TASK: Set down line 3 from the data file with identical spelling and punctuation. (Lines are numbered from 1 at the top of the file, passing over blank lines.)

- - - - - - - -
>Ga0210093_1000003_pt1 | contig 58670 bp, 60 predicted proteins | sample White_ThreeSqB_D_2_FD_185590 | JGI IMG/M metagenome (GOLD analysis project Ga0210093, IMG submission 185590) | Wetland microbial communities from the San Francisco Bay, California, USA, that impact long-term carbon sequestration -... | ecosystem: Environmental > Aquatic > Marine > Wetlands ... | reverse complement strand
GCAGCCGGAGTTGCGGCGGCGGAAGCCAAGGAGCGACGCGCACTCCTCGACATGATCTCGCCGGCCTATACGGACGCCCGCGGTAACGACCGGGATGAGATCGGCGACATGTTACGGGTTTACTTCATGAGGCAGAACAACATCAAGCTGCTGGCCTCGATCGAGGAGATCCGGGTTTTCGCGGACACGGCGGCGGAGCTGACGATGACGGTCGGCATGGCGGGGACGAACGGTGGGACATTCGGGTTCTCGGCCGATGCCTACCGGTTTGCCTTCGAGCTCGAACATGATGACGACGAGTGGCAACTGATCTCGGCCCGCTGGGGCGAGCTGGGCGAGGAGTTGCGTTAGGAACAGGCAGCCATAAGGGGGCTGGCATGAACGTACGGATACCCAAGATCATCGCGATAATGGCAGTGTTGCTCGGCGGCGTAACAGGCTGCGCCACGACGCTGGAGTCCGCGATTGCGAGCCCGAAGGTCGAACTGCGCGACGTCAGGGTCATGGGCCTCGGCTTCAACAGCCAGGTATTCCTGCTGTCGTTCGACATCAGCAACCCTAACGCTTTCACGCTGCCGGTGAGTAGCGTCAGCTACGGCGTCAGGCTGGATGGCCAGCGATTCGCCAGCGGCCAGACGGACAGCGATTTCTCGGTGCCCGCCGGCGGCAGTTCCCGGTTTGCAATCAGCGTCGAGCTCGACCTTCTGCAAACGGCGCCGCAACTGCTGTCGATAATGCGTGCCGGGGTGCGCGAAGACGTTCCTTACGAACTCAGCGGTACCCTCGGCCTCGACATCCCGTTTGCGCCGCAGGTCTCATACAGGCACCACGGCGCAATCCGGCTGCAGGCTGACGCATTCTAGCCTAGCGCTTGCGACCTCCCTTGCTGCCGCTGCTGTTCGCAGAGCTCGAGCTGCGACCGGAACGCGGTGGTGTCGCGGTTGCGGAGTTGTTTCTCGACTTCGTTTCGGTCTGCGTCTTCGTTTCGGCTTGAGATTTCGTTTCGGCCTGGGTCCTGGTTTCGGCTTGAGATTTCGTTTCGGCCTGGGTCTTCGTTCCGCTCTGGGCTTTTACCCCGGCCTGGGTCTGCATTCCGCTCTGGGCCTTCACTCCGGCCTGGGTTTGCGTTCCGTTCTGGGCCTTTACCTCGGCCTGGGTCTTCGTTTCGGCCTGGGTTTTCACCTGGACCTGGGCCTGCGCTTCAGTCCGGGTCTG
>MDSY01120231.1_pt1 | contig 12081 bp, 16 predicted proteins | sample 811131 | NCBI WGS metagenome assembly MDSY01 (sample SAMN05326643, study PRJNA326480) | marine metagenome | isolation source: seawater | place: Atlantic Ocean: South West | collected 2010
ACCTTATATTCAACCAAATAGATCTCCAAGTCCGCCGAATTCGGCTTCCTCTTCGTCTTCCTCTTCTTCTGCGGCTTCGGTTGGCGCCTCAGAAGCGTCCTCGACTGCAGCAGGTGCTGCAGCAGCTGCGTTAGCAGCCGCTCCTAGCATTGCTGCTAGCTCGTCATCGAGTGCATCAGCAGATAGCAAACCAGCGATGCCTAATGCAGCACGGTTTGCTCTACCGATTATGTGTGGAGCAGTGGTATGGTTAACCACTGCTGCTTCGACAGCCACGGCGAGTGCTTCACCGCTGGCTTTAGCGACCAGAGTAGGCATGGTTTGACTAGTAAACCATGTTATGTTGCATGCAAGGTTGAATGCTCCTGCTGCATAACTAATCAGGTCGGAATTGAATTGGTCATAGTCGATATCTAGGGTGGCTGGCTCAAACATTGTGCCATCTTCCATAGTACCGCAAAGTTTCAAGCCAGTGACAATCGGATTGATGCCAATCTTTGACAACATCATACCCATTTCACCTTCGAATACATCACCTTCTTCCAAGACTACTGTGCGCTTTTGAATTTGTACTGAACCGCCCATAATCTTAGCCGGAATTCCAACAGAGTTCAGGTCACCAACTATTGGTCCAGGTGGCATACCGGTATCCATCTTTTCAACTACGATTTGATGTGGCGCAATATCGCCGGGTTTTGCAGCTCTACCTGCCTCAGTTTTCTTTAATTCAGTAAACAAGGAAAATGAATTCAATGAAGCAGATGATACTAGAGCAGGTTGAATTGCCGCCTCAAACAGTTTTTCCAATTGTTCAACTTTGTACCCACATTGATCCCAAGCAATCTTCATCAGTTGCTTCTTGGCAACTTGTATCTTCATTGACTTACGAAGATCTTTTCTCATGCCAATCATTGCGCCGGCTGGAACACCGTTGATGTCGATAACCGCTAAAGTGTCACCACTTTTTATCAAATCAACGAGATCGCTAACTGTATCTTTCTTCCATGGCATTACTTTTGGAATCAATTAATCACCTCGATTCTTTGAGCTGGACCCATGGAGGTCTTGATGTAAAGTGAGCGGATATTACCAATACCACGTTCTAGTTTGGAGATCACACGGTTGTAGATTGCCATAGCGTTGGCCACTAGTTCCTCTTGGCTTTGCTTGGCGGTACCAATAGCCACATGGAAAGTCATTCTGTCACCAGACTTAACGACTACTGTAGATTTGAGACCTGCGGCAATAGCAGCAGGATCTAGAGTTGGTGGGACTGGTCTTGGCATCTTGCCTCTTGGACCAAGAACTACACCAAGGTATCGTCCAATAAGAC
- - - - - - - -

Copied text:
>MDSY01120231.1_pt1 | contig 12081 bp, 16 predicted proteins | sample 811131 | NCBI WGS metagenome assembly MDSY01 (sample SAMN05326643, study PRJNA326480) | marine metagenome | isolation source: seawater | place: Atlantic Ocean: South West | collected 2010